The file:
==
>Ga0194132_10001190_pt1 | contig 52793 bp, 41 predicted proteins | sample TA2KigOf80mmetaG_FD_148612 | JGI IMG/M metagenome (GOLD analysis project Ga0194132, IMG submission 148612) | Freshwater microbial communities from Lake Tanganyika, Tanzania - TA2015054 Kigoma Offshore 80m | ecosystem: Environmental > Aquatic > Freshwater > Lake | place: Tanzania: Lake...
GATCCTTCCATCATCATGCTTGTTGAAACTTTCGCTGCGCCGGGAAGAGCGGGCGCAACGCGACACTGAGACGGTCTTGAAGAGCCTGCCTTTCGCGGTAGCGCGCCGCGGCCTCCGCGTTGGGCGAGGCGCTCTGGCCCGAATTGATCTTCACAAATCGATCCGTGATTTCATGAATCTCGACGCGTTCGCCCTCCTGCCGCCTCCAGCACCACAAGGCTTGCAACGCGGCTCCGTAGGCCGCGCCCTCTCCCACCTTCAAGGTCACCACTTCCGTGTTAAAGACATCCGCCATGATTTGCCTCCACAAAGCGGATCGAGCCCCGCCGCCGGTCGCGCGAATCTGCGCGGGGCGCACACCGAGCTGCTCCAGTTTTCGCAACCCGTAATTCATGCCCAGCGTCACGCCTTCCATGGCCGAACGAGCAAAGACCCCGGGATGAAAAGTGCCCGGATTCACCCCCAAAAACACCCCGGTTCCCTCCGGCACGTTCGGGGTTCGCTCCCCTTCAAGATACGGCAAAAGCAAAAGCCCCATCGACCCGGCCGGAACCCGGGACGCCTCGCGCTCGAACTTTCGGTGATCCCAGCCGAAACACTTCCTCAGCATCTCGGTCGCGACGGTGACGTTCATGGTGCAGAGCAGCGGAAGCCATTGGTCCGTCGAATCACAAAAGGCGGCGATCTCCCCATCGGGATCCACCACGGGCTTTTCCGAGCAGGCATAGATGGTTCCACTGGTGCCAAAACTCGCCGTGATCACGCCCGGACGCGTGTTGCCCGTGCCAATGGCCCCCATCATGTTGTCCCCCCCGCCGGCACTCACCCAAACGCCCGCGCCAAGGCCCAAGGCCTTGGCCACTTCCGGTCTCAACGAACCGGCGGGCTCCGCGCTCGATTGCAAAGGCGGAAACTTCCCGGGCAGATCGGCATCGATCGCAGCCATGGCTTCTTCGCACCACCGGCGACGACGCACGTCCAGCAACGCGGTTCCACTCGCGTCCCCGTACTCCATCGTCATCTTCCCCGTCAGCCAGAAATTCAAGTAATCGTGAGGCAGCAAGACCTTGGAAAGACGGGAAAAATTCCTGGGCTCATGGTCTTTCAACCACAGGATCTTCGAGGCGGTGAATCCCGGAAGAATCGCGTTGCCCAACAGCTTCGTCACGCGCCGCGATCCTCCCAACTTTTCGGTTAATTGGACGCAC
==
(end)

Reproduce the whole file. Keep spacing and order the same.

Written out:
>Ga0194132_10001190_pt1 | contig 52793 bp, 41 predicted proteins | sample TA2KigOf80mmetaG_FD_148612 | JGI IMG/M metagenome (GOLD analysis project Ga0194132, IMG submission 148612) | Freshwater microbial communities from Lake Tanganyika, Tanzania - TA2015054 Kigoma Offshore 80m | ecosystem: Environmental > Aquatic > Freshwater > Lake | place: Tanzania: Lake...
GATCCTTCCATCATCATGCTTGTTGAAACTTTCGCTGCGCCGGGAAGAGCGGGCGCAACGCGACACTGAGACGGTCTTGAAGAGCCTGCCTTTCGCGGTAGCGCGCCGCGGCCTCCGCGTTGGGCGAGGCGCTCTGGCCCGAATTGATCTTCACAAATCGATCCGTGATTTCATGAATCTCGACGCGTTCGCCCTCCTGCCGCCTCCAGCACCACAAGGCTTGCAACGCGGCTCCGTAGGCCGCGCCCTCTCCCACCTTCAAGGTCACCACTTCCGTGTTAAAGACATCCGCCATGATTTGCCTCCACAAAGCGGATCGAGCCCCGCCGCCGGTCGCGCGAATCTGCGCGGGGCGCACACCGAGCTGCTCCAGTTTTCGCAACCCGTAATTCATGCCCAGCGTCACGCCTTCCATGGCCGAACGAGCAAAGACCCCGGGATGAAAAGTGCCCGGATTCACCCCCAAAAACACCCCGGTTCCCTCCGGCACGTTCGGGGTTCGCTCCCCTTCAAGATACGGCAAAAGCAAAAGCCCCATCGACCCGGCCGGAACCCGGGACGCCTCGCGCTCGAACTTTCGGTGATCCCAGCCGAAACACTTCCTCAGCATCTCGGTCGCGACGGTGACGTTCATGGTGCAGAGCAGCGGAAGCCATTGGTCCGTCGAATCACAAAAGGCGGCGATCTCCCCATCGGGATCCACCACGGGCTTTTCCGAGCAGGCATAGATGGTTCCACTGGTGCCAAAACTCGCCGTGATCACGCCCGGACGCGTGTTGCCCGTGCCAATGGCCCCCATCATGTTGTCCCCCCCGCCGGCACTCACCCAAACGCCCGCGCCAAGGCCCAAGGCCTTGGCCACTTCCGGTCTCAACGAACCGGCGGGCTCCGCGCTCGATTGCAAAGGCGGAAACTTCCCGGGCAGATCGGCATCGATCGCAGCCATGGCTTCTTCGCACCACCGGCGACGACGCACGTCCAGCAACGCGGTTCCACTCGCGTCCCCGTACTCCATCGTCATCTTCCCCGTCAGCCAGAAATTCAAGTAATCGTGAGGCAGCAAGACCTTGGAAAGACGGGAAAAATTCCTGGGCTCATGGTCTTTCAACCACAGGATCTTCGAGGCGGTGAATCCCGGAAGAATCGCGTTGCCCAACAGCTTCGTCACGCGCCGCGATCCTCCCAACTTTTCGGTTAATTGGACGCAC